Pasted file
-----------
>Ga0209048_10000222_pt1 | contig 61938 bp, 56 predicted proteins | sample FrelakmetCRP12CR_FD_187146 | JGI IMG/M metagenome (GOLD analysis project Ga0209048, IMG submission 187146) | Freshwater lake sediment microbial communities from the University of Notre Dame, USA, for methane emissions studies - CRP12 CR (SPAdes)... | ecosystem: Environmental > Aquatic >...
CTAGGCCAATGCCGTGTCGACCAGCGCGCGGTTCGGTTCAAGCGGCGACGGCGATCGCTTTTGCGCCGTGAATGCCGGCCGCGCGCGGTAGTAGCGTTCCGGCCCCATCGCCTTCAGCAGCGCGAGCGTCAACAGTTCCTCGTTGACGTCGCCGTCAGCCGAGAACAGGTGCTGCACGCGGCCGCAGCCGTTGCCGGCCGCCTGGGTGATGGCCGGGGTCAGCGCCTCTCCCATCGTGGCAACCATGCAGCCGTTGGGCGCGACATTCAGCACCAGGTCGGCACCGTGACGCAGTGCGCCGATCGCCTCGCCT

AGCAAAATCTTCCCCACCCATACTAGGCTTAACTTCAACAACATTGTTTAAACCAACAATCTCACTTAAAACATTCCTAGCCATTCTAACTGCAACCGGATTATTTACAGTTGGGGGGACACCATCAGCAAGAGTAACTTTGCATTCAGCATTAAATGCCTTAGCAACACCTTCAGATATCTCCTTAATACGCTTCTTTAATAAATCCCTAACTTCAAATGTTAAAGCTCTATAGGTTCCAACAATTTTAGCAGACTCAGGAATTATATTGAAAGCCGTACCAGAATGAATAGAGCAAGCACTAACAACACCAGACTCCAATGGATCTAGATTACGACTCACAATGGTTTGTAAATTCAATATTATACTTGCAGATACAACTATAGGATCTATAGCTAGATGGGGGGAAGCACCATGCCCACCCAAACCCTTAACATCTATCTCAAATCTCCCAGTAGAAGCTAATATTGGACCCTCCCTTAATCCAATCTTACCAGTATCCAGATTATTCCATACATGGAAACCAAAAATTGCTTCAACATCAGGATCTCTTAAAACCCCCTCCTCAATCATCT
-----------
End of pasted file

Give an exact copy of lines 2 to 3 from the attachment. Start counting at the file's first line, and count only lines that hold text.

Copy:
CTAGGCCAATGCCGTGTCGACCAGCGCGCGGTTCGGTTCAAGCGGCGACGGCGATCGCTTTTGCGCCGTGAATGCCGGCCGCGCGCGGTAGTAGCGTTCCGGCCCCATCGCCTTCAGCAGCGCGAGCGTCAACAGTTCCTCGTTGACGTCGCCGTCAGCCGAGAACAGGTGCTGCACGCGGCCGCAGCCGTTGCCGGCCGCCTGGGTGATGGCCGGGGTCAGCGCCTCTCCCATCGTGGCAACCATGCAGCCGTTGGGCGCGACATTCAGCACCAGGTCGGCACCGTGACGCAGTGCGCCGATCGCCTCGCCT

AGCAAAATCTTCCCCACCCATACTAGGCTTAACTTCAACAACATTGTTTAAACCAACAATCTCACTTAAAACATTCCTAGCCATTCTAACTGCAACCGGATTATTTACAGTTGGGGGGACACCATCAGCAAGAGTAACTTTGCATTCAGCATTAAATGCCTTAGCAACACCTTCAGATATCTCCTTAATACGCTTCTTTAATAAATCCCTAACTTCAAATGTTAAAGCTCTATAGGTTCCAACAATTTTAGCAGACTCAGGAATTATATTGAAAGCCGTACCAGAATGAATAGAGCAAGCACTAACAACACCAGACTCCAATGGATCTAGATTACGACTCACAATGGTTTGTAAATTCAATATTATACTTGCAGATACAACTATAGGATCTATAGCTAGATGGGGGGAAGCACCATGCCCACCCAAACCCTTAACATCTATCTCAAATCTCCCAGTAGAAGCTAATATTGGACCCTCCCTTAATCCAATCTTACCAGTATCCAGATTATTCCATACATGGAAACCAAAAATTGCTTCAACATCAGGATCTCTTAAAACCCCCTCCTCAATCATCT